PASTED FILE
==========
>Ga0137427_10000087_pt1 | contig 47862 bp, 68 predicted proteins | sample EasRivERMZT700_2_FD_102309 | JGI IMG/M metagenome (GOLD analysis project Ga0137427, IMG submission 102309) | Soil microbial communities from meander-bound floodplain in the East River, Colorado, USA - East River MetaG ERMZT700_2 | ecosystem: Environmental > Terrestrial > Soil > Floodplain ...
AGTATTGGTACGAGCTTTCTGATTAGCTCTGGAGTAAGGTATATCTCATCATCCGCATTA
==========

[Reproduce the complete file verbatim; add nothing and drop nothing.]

>Ga0137427_10000087_pt1 | contig 47862 bp, 68 predicted proteins | sample EasRivERMZT700_2_FD_102309 | JGI IMG/M metagenome (GOLD analysis project Ga0137427, IMG submission 102309) | Soil microbial communities from meander-bound floodplain in the East River, Colorado, USA - East River MetaG ERMZT700_2 | ecosystem: Environmental > Terrestrial > Soil > Floodplain ...
AGTATTGGTACGAGCTTTCTGATTAGCTCTGGAGTAAGGTATATCTCATCATCCGCATTA